- If you want butterflies to breed in your garden, put in some caterpillar food plants, such as parsley, milkweeds, asters, thistles, violets, clover, grasses, and Queen Anne’s Lace.
- Since butterflies need nectar throughout the entire adult phase of their lives, try to create a design that will allow for a continuous bloom – when one stops blooming, another starts.
As the deer population has boomed and
food has become scarcer, they have become more aggressive. In some areas deer will
strip your garden bare, leaving nothing green or flowery behind. While there is no such thing as a completely deer-proof garden, there
are some effective things you can do to protect your garden from these
Use physical barriers
A High Fence
Deer can jump pretty high, but a fence higher than eight feet (higher on an up-slope) and flush with the ground will keep any deer out.
They are a much easier and less expensive solution. Deer generally will not try to jump electric fences, but will rather try to climb through the wires, receiving a deterring shock.
An even less extreme physical option is to put bird netting over your larger and more susceptible plants.
Plant Deer-resistant VarietiesHerbs, some conifers, and many flowers are some of the best deer-resistant plants. More fragrant plants will often deter predation. Planting just a few deer-resistant plants will limit grazing of your other plants. Remember, "deer-resistant" does not mean deer-proof. A hungry animal will eat just about anything.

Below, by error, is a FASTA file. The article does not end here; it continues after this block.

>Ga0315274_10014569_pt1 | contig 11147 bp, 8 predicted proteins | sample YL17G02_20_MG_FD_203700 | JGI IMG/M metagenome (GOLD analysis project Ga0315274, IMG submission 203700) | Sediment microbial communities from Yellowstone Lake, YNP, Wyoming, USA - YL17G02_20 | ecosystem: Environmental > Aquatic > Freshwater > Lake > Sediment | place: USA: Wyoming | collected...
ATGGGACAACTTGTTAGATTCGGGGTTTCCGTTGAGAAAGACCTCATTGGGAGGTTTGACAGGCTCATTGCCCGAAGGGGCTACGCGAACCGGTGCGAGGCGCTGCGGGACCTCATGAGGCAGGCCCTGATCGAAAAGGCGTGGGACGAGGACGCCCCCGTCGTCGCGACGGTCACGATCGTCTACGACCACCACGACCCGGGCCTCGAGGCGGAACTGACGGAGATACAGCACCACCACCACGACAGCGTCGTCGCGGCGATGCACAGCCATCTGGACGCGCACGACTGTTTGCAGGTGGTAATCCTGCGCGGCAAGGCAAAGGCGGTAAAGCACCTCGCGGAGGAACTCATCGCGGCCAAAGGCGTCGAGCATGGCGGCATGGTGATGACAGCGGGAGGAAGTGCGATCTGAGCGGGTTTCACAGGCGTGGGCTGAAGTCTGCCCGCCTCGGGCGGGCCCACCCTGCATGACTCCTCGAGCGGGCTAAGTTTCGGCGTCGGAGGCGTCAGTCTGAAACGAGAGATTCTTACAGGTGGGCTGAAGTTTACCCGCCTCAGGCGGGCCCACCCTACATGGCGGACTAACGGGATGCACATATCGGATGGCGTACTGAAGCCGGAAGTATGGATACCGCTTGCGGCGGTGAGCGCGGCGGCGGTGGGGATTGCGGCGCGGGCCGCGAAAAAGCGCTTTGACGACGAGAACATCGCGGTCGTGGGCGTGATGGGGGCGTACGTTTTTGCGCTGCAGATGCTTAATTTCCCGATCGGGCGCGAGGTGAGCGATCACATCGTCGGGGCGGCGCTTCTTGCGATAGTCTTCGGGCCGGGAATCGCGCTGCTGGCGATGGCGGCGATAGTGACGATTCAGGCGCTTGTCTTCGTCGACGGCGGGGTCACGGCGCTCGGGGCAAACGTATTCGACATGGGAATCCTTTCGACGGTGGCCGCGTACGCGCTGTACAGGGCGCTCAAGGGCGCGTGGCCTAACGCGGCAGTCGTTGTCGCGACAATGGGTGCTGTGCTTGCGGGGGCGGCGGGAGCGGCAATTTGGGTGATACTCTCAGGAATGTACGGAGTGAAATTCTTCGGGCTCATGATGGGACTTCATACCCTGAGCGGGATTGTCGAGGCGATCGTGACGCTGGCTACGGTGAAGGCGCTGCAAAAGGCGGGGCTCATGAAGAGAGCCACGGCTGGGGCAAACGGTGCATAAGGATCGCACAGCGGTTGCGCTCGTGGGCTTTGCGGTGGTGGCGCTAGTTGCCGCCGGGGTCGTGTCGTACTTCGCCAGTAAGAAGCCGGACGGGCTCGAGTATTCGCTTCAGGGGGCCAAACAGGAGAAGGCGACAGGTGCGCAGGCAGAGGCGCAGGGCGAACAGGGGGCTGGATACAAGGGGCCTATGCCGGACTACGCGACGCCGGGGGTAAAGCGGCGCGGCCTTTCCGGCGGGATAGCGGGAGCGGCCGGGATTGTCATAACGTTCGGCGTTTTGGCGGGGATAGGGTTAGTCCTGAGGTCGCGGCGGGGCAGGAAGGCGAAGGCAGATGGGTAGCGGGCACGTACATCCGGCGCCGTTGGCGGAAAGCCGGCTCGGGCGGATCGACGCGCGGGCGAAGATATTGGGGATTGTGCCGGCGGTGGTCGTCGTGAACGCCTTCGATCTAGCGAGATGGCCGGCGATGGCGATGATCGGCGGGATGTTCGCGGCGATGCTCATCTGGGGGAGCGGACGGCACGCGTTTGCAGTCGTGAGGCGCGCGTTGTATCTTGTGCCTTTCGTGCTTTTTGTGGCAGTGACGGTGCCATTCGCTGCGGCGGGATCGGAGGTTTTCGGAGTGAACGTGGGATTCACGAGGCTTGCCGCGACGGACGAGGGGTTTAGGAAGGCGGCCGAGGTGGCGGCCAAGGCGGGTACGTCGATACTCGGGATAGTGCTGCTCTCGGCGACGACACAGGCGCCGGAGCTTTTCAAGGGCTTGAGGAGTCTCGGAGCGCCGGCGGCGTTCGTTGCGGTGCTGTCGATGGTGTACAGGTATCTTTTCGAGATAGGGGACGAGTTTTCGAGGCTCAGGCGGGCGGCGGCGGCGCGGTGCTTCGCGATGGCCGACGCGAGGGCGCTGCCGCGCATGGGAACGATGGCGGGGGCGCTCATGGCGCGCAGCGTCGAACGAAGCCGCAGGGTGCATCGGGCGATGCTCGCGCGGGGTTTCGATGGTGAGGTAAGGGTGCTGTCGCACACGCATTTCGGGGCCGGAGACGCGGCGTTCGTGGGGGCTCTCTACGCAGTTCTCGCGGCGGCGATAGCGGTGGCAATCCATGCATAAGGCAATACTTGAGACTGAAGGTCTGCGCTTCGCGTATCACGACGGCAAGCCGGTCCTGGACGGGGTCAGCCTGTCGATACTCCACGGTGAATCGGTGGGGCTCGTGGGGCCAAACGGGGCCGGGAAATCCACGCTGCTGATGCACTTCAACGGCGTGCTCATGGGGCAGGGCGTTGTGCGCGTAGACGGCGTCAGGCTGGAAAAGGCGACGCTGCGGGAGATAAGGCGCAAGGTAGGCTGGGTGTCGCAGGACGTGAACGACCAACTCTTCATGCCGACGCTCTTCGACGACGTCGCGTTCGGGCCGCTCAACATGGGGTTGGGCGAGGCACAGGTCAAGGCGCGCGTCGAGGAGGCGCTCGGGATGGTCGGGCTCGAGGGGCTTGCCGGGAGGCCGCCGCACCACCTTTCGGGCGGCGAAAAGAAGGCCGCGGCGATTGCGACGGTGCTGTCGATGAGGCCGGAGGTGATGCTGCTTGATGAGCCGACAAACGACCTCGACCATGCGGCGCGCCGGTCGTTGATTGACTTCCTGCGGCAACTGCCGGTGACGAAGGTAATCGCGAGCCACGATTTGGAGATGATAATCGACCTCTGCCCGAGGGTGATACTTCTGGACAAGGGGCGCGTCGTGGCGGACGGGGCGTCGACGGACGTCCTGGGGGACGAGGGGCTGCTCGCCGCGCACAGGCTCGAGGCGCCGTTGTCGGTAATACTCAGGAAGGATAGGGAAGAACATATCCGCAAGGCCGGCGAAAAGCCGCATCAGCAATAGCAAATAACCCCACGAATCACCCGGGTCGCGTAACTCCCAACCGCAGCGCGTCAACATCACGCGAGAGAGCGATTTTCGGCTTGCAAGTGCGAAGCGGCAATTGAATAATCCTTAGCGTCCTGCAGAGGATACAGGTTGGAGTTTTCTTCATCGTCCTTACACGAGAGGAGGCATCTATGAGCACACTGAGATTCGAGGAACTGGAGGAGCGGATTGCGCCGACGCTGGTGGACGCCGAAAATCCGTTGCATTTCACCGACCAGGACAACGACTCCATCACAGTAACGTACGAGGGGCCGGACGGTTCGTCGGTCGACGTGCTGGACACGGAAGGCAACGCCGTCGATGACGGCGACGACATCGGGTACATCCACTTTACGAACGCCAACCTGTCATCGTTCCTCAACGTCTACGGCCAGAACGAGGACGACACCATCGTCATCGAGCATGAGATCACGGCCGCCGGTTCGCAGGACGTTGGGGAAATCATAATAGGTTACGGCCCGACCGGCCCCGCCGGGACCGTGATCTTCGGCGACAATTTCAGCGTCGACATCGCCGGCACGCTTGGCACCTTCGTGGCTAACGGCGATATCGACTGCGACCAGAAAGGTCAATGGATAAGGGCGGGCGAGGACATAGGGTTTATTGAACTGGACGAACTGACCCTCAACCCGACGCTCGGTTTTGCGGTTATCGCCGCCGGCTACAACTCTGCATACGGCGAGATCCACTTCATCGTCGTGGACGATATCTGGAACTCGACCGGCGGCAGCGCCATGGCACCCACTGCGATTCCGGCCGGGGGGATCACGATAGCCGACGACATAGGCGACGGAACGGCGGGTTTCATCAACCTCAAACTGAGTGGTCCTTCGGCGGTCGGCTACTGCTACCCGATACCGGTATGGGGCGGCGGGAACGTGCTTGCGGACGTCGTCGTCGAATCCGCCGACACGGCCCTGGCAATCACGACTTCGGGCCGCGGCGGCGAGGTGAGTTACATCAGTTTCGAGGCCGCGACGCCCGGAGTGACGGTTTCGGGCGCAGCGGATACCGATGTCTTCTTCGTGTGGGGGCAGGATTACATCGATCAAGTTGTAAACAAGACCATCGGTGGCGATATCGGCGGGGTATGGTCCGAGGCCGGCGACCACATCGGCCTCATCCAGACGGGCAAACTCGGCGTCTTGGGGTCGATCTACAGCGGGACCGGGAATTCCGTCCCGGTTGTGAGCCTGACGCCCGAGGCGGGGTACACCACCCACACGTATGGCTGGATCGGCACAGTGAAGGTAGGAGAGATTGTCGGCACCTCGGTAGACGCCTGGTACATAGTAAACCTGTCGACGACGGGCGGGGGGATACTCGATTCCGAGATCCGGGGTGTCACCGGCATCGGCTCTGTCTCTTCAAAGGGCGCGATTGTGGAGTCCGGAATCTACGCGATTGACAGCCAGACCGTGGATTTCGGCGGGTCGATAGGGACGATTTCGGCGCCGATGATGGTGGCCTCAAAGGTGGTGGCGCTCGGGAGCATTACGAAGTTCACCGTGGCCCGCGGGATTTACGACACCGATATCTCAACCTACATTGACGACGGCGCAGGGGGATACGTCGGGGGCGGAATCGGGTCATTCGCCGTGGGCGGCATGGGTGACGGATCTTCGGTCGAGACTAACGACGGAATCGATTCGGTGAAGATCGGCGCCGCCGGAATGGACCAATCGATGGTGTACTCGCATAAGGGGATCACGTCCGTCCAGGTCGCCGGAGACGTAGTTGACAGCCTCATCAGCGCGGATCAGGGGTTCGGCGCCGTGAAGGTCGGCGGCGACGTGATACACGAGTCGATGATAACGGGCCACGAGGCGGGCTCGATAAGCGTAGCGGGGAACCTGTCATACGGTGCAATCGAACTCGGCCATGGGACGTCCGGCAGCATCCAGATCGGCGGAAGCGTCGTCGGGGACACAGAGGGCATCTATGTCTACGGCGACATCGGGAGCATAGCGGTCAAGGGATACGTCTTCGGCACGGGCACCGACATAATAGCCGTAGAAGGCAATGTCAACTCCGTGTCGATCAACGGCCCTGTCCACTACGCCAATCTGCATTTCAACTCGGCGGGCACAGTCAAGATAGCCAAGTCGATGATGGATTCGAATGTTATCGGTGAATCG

Having a dog In the FamilyOwning a dog, especially a big dog will almost always keep deer from approaching your home. Just the scent of the dog will keep most deer away, and if your dog lives outside you will probably never see any deer.
For most gardeners, it is a combination of different solutions that works best. Every gardener has to find the solution that works best in their garden.
You’ll find Clematis pruning groups for your specific variety listed in the descriptions in our catalog and online. Follow the pruning guidelines below to get the best bloom show out of your Clematis.
(Bloom in early spring from buds set the previous season on old wood; doesn’t die back in winter)
Prune only when needed, after bloom in spring.
(Usually includes rebloomers that produce flowers on old wood in late spring/early summer and often bloom again on new wood in late summer or fall)
In March, remove dead wood and cut the remaining stems 6 to 8 inches to a pair of strong buds.
(Bloom on new wood in the summer and fall; dies to the ground over winter)
Each year in March, prune all stems back to a strong set of buds 12 inches from the ground.